News Column

The Santa Fe New Mexican Learning Curve column

June 17, 2013


June 17--Adam Griffo was letting loose with a dynamite saxophone rendition of the Charlie Parker composition "Moose the Mooch" as he walked the halls of Gonzales Community School one day last week. School is out, but the halls of Gonzales were far from empty, what with four different summer programs, including Santa Fe Public Schools' Summer Music Camp, in session there.

"I love Charlie Parker and I love bee-bop," said Griffo, who will be entering the seventh grade at Gonzales next semester. This is his second summer spent in the music camp, now in its fourth year. "There's a lot of talented people here and a lot of really good instruments," he said. His favorite approach to music is "improv," and yes, he plans to become a working musician when he grows up.

Griffo is one of about 70 students taking part in this summer's four-week camp, held from 8 a.m. to noon every day through Thursday, when the students will give a 10 a.m. public concert in the gym at Gonzales. Each of the four groups within the summer camp -- general music class, acoustic guitar class, string orchestra class and band class -- will perform for about 20 minutes each.

The camp gives newcomers to music the chance to learn more and play an instrument, while those taking music classes during the school year can continue playing and learning, according to Todd Hansen, who directs the summer program and who teaches music at E.J. Martinez Elementary School. Students in grades K-12 can take part in the program, which costs $200 in tuition fees. The district supplies the instruments. Students must have at least one year's experience in band or orchestra class in order to take part in those courses in the summer program, but both Hansen's general-music class for elementary-school kids and Jesus Gachupin's acoustic guitar class are open to students who have no music background.

Gachupin was leading 10 of his guitar students through a rendition of the tune "Chasing Cars." "Feel the beat," he told them. "Don't get ahead of it. It's not a race." He teaches at Ortiz Middle School but said this four-week intensive program offers more of a "direct, functional approach" that immediately tosses the students into a musical sea of learning.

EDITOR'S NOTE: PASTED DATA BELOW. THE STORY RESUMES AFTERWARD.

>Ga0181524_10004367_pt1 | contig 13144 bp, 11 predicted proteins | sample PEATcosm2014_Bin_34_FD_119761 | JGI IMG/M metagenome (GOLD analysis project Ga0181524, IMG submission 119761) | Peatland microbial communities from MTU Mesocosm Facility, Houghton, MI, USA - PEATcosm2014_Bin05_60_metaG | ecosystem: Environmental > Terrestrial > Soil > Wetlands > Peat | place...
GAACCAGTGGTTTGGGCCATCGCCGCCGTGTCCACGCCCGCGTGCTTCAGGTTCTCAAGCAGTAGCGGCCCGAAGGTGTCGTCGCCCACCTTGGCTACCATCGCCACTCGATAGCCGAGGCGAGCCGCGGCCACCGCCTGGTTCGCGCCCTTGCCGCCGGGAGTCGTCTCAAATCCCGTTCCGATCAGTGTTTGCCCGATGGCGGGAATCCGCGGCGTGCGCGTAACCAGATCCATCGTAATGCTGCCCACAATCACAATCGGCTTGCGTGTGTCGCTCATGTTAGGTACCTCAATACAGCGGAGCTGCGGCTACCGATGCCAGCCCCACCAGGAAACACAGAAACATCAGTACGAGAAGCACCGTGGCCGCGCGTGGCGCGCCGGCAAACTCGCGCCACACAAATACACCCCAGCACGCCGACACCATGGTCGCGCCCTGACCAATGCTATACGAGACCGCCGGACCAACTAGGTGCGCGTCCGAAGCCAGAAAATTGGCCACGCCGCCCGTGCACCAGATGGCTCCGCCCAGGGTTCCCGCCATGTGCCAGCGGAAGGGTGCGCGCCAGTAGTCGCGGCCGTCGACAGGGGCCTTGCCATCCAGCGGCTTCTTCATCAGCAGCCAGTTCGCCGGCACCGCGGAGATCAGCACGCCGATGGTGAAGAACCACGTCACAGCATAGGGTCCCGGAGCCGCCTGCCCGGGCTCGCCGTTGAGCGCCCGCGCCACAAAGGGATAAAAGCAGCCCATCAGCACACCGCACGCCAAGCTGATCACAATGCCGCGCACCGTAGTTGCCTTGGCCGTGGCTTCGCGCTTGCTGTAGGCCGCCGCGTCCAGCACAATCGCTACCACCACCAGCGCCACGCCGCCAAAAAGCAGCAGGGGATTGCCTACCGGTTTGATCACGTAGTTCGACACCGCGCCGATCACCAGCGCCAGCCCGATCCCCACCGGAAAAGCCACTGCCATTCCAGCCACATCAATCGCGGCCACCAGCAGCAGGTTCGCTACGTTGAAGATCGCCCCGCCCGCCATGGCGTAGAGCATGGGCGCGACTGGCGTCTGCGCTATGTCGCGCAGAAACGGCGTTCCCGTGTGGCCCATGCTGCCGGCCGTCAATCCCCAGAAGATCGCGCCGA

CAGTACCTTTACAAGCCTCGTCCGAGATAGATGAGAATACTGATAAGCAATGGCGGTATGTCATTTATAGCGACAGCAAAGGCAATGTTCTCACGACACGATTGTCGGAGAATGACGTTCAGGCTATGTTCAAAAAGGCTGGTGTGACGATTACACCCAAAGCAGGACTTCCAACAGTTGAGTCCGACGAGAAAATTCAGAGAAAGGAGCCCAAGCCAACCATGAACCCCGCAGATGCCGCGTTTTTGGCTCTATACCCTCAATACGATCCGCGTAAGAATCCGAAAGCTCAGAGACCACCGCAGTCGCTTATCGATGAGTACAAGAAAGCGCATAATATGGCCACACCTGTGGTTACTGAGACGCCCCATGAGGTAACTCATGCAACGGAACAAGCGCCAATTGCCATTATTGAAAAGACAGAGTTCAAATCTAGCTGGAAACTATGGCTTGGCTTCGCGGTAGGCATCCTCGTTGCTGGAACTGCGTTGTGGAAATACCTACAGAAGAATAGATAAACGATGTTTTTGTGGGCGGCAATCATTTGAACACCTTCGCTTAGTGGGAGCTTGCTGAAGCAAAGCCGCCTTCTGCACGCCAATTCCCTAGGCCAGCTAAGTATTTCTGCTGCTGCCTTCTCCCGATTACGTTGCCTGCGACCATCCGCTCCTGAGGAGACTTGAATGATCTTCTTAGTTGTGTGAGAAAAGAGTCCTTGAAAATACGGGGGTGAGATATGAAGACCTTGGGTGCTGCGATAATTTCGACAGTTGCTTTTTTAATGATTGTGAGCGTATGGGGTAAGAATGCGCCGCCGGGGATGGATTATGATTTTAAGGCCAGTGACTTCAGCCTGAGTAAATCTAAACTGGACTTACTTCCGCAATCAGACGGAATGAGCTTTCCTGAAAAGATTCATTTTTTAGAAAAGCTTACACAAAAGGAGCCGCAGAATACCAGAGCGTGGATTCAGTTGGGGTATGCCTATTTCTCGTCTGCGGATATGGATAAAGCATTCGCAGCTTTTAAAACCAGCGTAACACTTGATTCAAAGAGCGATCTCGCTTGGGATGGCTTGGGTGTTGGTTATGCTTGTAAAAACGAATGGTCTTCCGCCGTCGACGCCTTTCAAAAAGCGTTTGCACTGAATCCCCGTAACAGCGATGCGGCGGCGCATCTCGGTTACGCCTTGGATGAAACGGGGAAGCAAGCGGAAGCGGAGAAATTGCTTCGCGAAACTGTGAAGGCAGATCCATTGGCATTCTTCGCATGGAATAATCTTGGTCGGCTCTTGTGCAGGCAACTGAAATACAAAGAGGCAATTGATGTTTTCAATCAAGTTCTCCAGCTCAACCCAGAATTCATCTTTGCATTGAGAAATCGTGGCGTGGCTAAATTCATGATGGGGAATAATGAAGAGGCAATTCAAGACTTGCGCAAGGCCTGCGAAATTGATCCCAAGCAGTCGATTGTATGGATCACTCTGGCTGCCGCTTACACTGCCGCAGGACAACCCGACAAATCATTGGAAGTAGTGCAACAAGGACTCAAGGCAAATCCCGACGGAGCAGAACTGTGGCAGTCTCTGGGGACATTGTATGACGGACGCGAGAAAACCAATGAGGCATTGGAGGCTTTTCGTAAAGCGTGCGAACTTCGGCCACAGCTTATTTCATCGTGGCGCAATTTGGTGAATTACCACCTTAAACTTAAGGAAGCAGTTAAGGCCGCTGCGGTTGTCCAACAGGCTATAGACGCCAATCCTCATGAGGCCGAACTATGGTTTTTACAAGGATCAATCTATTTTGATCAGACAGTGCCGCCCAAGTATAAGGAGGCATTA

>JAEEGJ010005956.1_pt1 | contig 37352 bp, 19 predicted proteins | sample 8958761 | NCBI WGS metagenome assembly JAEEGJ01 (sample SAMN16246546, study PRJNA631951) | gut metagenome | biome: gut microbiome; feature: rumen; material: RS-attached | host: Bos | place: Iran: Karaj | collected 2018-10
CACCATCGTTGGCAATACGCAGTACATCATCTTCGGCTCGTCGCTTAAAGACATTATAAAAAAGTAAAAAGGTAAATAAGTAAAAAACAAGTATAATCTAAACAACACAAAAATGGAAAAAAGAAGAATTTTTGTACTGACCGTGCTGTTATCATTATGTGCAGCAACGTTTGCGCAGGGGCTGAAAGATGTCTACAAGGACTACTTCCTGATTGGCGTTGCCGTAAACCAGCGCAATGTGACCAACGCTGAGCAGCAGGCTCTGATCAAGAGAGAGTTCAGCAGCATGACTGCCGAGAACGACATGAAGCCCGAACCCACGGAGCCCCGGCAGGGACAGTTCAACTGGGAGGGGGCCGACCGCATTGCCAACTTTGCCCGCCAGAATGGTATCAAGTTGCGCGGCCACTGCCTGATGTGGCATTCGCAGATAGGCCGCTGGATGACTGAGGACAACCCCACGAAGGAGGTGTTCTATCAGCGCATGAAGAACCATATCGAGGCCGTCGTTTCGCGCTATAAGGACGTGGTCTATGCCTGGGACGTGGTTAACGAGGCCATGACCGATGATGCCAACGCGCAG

Student Lucy Robertson, who will go into eighth grade at the Academy for Technology and the Classics next semester, has played piano for some time but wanted to take Gachupin's guitar class at Gonzales. "Guitar hurts your fingers more," she noted. Music, she said, "Helps me get through things. If I feel sad or angry, I play music. It's a good way to forget about things temporary. I want music to always be part of my life."

In his class, Hansen was leading about 20 elementary-schoolers through the basics of playing the recorder. Each student walked to the front of the class, introduced him- or herself, named their school and the piece they were playing, and set about performing. In general, they all exuded great confidence.

Among the more-sure of-themselves was 7-year-old Zoe Kountoupes-Wilson, who said she is a second-grader at Acequia Madre Elementary School. She said she has been playing the violin for somewhere between three and a half and four years -- partially because her mother is a violinist. "Without music, it would be pretty boring in the world," she said. She plans to always play music, but right now she is set on becoming an astronaut.

But her friend, El Dorado Community School third-grader Ella Tyroler, said she wanted to grow up to be a musician.

All these kids will likely be soaring as they perform the summer-camp music concert on Thursday. It's open to the public and it's free, so swing by. And maybe you will hear Griffo wailing some be-bop Charlie Parker tune on his sax.

Contact Robert Nott at 986-3021 or


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